Edaphic properties override the influence of crops on the composition of the soil bacterial community in a semiarid agroecosystem.

Bainard, L.D., Hamel, C., and Gan, Y.T. (2016). "Edaphic properties override the influence of crops on the composition of the soil bacterial community in a semiarid agroecosystem.", Applied Soil Ecology, 105, pp. 160-168. doi : 10.1016/j.apsoil.2016.03.013  Access to full text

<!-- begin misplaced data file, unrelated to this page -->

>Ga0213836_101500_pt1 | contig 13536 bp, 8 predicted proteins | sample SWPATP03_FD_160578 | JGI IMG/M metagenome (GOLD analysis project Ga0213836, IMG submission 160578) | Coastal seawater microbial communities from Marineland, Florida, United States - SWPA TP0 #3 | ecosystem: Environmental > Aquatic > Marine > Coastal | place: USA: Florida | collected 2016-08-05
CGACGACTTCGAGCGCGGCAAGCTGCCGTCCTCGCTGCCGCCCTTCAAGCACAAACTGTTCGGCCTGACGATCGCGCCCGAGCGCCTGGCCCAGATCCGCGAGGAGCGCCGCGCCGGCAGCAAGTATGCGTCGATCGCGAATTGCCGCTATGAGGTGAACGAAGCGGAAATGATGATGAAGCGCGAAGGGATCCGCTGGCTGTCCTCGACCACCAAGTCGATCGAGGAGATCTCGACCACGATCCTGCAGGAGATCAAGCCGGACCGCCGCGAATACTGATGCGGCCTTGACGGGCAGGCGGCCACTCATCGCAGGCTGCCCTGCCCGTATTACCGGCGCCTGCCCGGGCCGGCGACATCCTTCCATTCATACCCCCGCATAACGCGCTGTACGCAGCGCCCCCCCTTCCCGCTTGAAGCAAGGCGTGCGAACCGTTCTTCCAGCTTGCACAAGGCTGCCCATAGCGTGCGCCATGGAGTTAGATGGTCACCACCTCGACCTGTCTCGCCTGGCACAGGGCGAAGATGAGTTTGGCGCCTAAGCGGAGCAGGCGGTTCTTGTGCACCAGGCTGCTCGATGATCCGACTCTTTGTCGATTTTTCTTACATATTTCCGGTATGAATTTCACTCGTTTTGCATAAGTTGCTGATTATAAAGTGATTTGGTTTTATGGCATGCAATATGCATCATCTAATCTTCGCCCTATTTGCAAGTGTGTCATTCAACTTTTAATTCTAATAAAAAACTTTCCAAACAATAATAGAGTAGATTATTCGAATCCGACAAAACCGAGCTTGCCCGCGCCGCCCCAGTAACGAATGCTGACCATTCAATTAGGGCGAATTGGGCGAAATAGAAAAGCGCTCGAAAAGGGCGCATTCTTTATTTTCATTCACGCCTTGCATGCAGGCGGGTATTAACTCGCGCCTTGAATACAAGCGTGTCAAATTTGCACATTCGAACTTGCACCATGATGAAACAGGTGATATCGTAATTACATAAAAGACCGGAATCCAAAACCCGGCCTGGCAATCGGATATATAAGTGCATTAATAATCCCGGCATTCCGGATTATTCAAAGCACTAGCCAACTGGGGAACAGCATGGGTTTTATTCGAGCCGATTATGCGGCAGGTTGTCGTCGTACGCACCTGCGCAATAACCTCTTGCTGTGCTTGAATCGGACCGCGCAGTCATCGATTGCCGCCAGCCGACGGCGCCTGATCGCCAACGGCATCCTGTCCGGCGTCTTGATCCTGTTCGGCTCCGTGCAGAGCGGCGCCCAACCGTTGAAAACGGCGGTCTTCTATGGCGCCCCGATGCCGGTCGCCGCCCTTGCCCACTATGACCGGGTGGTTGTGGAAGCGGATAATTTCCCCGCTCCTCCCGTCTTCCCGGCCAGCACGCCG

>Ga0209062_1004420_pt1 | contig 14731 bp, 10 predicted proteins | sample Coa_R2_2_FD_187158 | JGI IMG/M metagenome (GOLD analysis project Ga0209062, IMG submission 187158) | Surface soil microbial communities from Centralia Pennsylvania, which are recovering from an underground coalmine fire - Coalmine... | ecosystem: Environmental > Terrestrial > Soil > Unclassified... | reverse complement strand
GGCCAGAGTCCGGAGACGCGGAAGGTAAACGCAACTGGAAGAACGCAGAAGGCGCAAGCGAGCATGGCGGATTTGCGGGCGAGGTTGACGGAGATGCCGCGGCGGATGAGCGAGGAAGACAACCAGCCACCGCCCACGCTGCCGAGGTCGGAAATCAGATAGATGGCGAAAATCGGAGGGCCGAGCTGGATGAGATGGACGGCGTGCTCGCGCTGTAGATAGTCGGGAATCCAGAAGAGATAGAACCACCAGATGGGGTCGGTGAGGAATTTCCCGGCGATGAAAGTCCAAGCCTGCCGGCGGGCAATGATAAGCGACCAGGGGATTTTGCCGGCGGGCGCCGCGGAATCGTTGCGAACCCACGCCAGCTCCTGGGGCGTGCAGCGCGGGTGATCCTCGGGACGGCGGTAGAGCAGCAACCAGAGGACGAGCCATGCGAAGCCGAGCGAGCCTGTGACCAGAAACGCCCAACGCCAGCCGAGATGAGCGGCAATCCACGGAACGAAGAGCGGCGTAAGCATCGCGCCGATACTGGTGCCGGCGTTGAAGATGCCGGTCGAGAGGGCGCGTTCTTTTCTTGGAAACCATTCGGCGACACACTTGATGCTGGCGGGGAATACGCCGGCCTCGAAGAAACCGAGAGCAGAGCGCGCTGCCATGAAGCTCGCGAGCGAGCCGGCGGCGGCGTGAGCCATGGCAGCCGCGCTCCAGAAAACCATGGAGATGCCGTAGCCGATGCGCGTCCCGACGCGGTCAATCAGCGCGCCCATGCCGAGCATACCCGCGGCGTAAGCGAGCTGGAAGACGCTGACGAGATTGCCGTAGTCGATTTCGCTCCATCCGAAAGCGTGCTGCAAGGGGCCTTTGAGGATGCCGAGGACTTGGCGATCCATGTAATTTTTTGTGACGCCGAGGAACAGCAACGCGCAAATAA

Annual cropping systems are dynamic environments where soil bacterial communities are responsive to various management practices such as crop rotations, and to seasonal fluctuations of edaphic properties. However, in semiarid regions the impact of crops on the soil bacterial community appears to be modulated or affected by edaphic properties such as soil moisture availability. Therefore the objective of this study was to determine the relative influence of crops (wheat, lentil, field pea, canola, and a fallow treatment), soil chemistry, and edaphic properties on the diversity and composition of soil bacterial communities in a semiarid agroecosystem. We used a temporal sampling strategy and high throughput sequencing approach to monitor changes in the soil bacterial community in relation to crop host identity and phenology and soil properties. Structuring of the bacterial community across the 20 experimental plots was driven primarily by soil pH which varied strongly (min: 5.25, max: 6.97) across the site. Weak temporal shifts in the bacterial community were observed across the growing season and were related to seasonal variation in soil moisture (min: 8.3%, max: 20.3%), soil temperature (min. daily mean: 3.3 °C, max. daily mean: 21.1 °C), and fluctuation in available phosphate in the soil (min: 0.003 μg cm-2 day−1, max: 0.290 μg cm-2 day−1). These temporal and spatial shifts were not influenced by crop host identity as similar bacterial communities were observed among the crops and fallow treatment. Variance partitioning revealed that soil pH and soil moisture accounted for a high proportion of the variation of the soil bacterial community, while crops had no significant impact in the study. Edaphic factors appeared to override or level the effect of crops on the soil bacterial community. These results highlight the importance of accounting for edaphic properties for managing soil bacterial communities in agroecosystems.

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